Sometimes, a pox on just one house will do

Updated
 
Former Rep. Steven LaTourette (R-Ohio)
Former Rep. Steven LaTourette (R-Ohio)
Getty Images

The New York Times reported yesterday on the Sunday shows’ commentary, telling readers, “With eight days left to avert a possible government shutdown, Congressional leaders from both parties on Sunday passed around blame and resorted to name-calling…. Republicans and Democrats accused each other of being responsible for the impasse.”

Of course, this makes it sound as if the ongoing disputes on Capitol Hill are just the usual partisan bickering, instead of a debate in which one side is being needlessly destructive and extreme.

Late last week, Joe Gandelman raised a similar argument, saying the political center is “dead in America,” with both parties “veering toward the fringes and refusing to compromise.” For proof, Gandelman noted that the left disapproved of Larry Summers to lead the Federal Reserve, while the right is pushing for a government shutdown and the sabotage of the federal health care law.

But it was this Washington Post op-ed from Steve LaTourette, a former Republican congressman from Ohio, which pushed the “blame both sides” tack to the breaking point.

The focus on Boehner has been more intense because House Democrats have abdicated any meaningful role in passing legislation. Few bills are able to garner Democratic support, often not because of policy differences but because House Democratic leaders have decided they would rather wash their hands of responsibility for governing and, instead, focus on winning back the majority.

The role of the minority party is to be the “loyal opposition,” and Democrats have gotten it half right – they are opposed to everything House Republicans do, but there is not much loyal about it.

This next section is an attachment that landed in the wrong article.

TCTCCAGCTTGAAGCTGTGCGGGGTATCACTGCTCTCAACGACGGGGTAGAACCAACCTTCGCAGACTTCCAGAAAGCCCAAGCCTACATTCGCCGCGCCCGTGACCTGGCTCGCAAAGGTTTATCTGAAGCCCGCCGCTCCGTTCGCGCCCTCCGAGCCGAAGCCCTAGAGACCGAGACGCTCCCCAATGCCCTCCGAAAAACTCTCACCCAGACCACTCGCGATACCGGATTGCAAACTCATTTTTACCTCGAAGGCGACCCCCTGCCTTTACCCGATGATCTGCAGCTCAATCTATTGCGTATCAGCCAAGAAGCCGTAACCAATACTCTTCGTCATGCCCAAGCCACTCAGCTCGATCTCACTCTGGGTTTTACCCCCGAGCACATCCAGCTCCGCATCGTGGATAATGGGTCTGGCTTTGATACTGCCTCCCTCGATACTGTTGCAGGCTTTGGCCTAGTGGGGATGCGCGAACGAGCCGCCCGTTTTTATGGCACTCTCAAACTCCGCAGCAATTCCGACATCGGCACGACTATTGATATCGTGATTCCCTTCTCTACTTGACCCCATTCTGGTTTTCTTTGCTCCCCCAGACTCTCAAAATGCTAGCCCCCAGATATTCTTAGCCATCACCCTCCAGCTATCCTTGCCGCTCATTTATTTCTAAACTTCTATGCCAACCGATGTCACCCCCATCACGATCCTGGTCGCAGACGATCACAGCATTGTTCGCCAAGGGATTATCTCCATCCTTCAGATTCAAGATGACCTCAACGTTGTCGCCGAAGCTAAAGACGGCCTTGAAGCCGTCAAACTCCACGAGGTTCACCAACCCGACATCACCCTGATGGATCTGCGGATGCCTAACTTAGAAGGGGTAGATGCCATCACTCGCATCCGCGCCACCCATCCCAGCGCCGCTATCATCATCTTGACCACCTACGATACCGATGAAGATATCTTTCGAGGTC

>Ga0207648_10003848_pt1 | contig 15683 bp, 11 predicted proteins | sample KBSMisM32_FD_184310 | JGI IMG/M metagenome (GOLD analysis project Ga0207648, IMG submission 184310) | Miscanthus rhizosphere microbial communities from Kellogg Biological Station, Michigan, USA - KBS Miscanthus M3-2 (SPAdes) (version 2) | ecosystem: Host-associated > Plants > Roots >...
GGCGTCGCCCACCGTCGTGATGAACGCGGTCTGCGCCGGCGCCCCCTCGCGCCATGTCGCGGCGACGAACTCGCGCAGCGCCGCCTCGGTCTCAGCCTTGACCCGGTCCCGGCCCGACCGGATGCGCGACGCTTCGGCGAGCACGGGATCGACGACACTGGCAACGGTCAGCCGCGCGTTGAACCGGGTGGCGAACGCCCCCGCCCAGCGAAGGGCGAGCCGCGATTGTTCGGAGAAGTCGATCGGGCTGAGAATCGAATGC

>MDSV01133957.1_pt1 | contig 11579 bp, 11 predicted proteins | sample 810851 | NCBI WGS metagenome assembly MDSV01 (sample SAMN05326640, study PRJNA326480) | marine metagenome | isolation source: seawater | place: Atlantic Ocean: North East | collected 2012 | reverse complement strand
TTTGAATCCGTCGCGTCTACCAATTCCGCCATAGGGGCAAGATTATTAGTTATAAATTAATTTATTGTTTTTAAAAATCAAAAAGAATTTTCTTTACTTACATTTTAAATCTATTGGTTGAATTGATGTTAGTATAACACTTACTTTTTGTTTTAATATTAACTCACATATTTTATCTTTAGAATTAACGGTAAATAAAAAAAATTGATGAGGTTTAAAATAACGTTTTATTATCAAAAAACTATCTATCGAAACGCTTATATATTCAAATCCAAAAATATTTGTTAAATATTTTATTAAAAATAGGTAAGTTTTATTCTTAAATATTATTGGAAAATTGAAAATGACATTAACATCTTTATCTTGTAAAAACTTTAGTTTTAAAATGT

For the record, I don’t think LaTourette was kidding and the piece wasn’t presented to readers as some kind of attempt at satire.

LaTourette, the head of a moderate group, went on to criticize right-wing extremists on Capitol Hill, but he nevertheless believes the House Democratic minority bears some responsibility for House Speaker John Boehner’s (R-Ohio) humiliating failures. He demands, “It is time for Democrats and the No On Everything caucus to step up and become meaningful participants in the legislative process.”

I realize that for much of the Beltway crowd, the urge to always blame both sides for everything is reflexive and almost uncontrollable, but especially now, this line of thinking is terribly silly.

LaTourette’s piece has a noticeable omission: examples. He insists those darned Democrats won’t cooperate with Boehner and the GOP leadership, but he fails to bolster his thesis with literally any evidence.

I have a strong hunch it’s because LaTourette couldn’t think of any real-world examples. In reality, the notion that House Democrats refuse to work constructively on policymaking is demonstrably ridiculous. The Democratic minority has offered to be a governing partner on all kinds of issues – the budget, immigration, energy, the Voting Rights Act – only to be ignored or rejected.

Consider just last week. The far-right demanded a government-shutdown bill, and Boehner could have easily avoided it by reaching out to Dems and striking a bipartisan deal. The Speaker, however, never even considered the possibility; immediately gave in to right-wing demands; and passed a scheme even Republicans expect to fail.

Let’s put it another way: can LaTourette (or anyone else) name a single piece of legislation in which GOP leaders were prepared to compromise, work in good faith with Democrats, and find a mainstream, bipartisan solution, but Democrats refused? Anything at all? Here’s a hint: there is no such legislation and LaTourette almost certainly knows this. It’s what makes his op-ed so misleading.

“Blame both sides” instincts notwithstanding, there’s an objective truth here for those willing to acknowledge it. Radicalized congressional Republicans, who refuse to compromise, are ignoring election results and relying on extortion politics to try to advance their far-right agenda. It’s actually quite obvious.

Democrats “are opposed to everything House Republicans do, but there is not much loyal about it”? Is LaTourette competing for some kind of award in irony? Does he really not understand the extent to which he’s describing his own party’s knee-jerk opposition to everything President Obama supports, even when he agrees with the GOP?

Steven Latourette, House Republicans and Republican Party

Sometimes, a pox on just one house will do

Updated